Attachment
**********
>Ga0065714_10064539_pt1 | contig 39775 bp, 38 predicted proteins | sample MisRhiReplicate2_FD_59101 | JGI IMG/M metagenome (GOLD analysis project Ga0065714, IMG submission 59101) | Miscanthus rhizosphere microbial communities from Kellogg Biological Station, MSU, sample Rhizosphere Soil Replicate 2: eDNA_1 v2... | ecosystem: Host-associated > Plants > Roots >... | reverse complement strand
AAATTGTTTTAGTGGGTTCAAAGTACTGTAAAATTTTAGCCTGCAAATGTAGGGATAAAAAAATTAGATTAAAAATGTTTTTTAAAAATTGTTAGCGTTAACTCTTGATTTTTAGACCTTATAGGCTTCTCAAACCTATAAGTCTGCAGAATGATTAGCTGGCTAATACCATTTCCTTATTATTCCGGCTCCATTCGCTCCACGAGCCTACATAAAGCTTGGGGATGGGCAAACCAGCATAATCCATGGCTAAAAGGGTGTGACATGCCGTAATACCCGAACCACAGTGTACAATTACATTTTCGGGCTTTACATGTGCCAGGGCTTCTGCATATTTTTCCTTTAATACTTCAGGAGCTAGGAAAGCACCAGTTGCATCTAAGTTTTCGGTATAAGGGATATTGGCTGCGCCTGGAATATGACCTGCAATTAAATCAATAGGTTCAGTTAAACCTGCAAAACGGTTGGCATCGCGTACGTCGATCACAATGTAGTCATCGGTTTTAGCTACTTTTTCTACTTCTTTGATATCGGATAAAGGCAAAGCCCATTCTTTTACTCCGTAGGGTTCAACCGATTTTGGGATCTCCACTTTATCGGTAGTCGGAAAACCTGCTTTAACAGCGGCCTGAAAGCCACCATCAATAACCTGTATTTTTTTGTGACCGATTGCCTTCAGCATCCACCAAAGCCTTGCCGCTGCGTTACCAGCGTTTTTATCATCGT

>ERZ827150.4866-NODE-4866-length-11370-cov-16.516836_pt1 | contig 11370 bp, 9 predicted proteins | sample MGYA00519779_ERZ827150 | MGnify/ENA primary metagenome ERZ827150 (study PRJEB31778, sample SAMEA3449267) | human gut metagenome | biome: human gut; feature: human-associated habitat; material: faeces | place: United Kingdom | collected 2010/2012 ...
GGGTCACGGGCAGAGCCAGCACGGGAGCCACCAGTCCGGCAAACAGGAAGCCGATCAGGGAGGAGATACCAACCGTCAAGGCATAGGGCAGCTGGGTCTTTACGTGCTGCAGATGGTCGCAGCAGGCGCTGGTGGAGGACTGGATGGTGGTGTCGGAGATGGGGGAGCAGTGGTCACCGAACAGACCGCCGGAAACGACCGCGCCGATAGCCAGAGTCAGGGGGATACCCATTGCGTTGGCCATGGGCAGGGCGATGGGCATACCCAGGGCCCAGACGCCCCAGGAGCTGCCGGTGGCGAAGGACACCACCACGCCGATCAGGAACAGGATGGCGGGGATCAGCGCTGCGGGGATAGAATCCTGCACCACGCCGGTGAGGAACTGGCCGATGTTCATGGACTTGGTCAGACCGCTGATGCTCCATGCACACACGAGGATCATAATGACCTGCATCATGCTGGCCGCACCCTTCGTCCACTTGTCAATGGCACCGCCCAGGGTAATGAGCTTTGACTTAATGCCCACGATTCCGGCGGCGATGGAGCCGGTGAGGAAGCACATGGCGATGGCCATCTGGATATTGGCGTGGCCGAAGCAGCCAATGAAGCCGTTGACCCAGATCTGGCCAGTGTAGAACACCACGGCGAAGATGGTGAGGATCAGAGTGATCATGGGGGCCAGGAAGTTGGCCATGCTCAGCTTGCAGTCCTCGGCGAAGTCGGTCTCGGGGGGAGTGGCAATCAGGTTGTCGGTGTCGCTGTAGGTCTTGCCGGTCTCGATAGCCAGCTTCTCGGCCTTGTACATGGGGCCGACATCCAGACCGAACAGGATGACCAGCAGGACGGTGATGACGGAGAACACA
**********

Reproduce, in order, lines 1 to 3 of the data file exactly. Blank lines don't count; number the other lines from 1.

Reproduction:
>Ga0065714_10064539_pt1 | contig 39775 bp, 38 predicted proteins | sample MisRhiReplicate2_FD_59101 | JGI IMG/M metagenome (GOLD analysis project Ga0065714, IMG submission 59101) | Miscanthus rhizosphere microbial communities from Kellogg Biological Station, MSU, sample Rhizosphere Soil Replicate 2: eDNA_1 v2... | ecosystem: Host-associated > Plants > Roots >... | reverse complement strand
AAATTGTTTTAGTGGGTTCAAAGTACTGTAAAATTTTAGCCTGCAAATGTAGGGATAAAAAAATTAGATTAAAAATGTTTTTTAAAAATTGTTAGCGTTAACTCTTGATTTTTAGACCTTATAGGCTTCTCAAACCTATAAGTCTGCAGAATGATTAGCTGGCTAATACCATTTCCTTATTATTCCGGCTCCATTCGCTCCACGAGCCTACATAAAGCTTGGGGATGGGCAAACCAGCATAATCCATGGCTAAAAGGGTGTGACATGCCGTAATACCCGAACCACAGTGTACAATTACATTTTCGGGCTTTACATGTGCCAGGGCTTCTGCATATTTTTCCTTTAATACTTCAGGAGCTAGGAAAGCACCAGTTGCATCTAAGTTTTCGGTATAAGGGATATTGGCTGCGCCTGGAATATGACCTGCAATTAAATCAATAGGTTCAGTTAAACCTGCAAAACGGTTGGCATCGCGTACGTCGATCACAATGTAGTCATCGGTTTTAGCTACTTTTTCTACTTCTTTGATATCGGATAAAGGCAAAGCCCATTCTTTTACTCCGTAGGGTTCAACCGATTTTGGGATCTCCACTTTATCGGTAGTCGGAAAACCTGCTTTAACAGCGGCCTGAAAGCCACCATCAATAACCTGTATTTTTTTGTGACCGATTGCCTTCAGCATCCACCAAAGCCTTGCCGCTGCGTTACCAGCGTTTTTATCATCGT

>ERZ827150.4866-NODE-4866-length-11370-cov-16.516836_pt1 | contig 11370 bp, 9 predicted proteins | sample MGYA00519779_ERZ827150 | MGnify/ENA primary metagenome ERZ827150 (study PRJEB31778, sample SAMEA3449267) | human gut metagenome | biome: human gut; feature: human-associated habitat; material: faeces | place: United Kingdom | collected 2010/2012 ...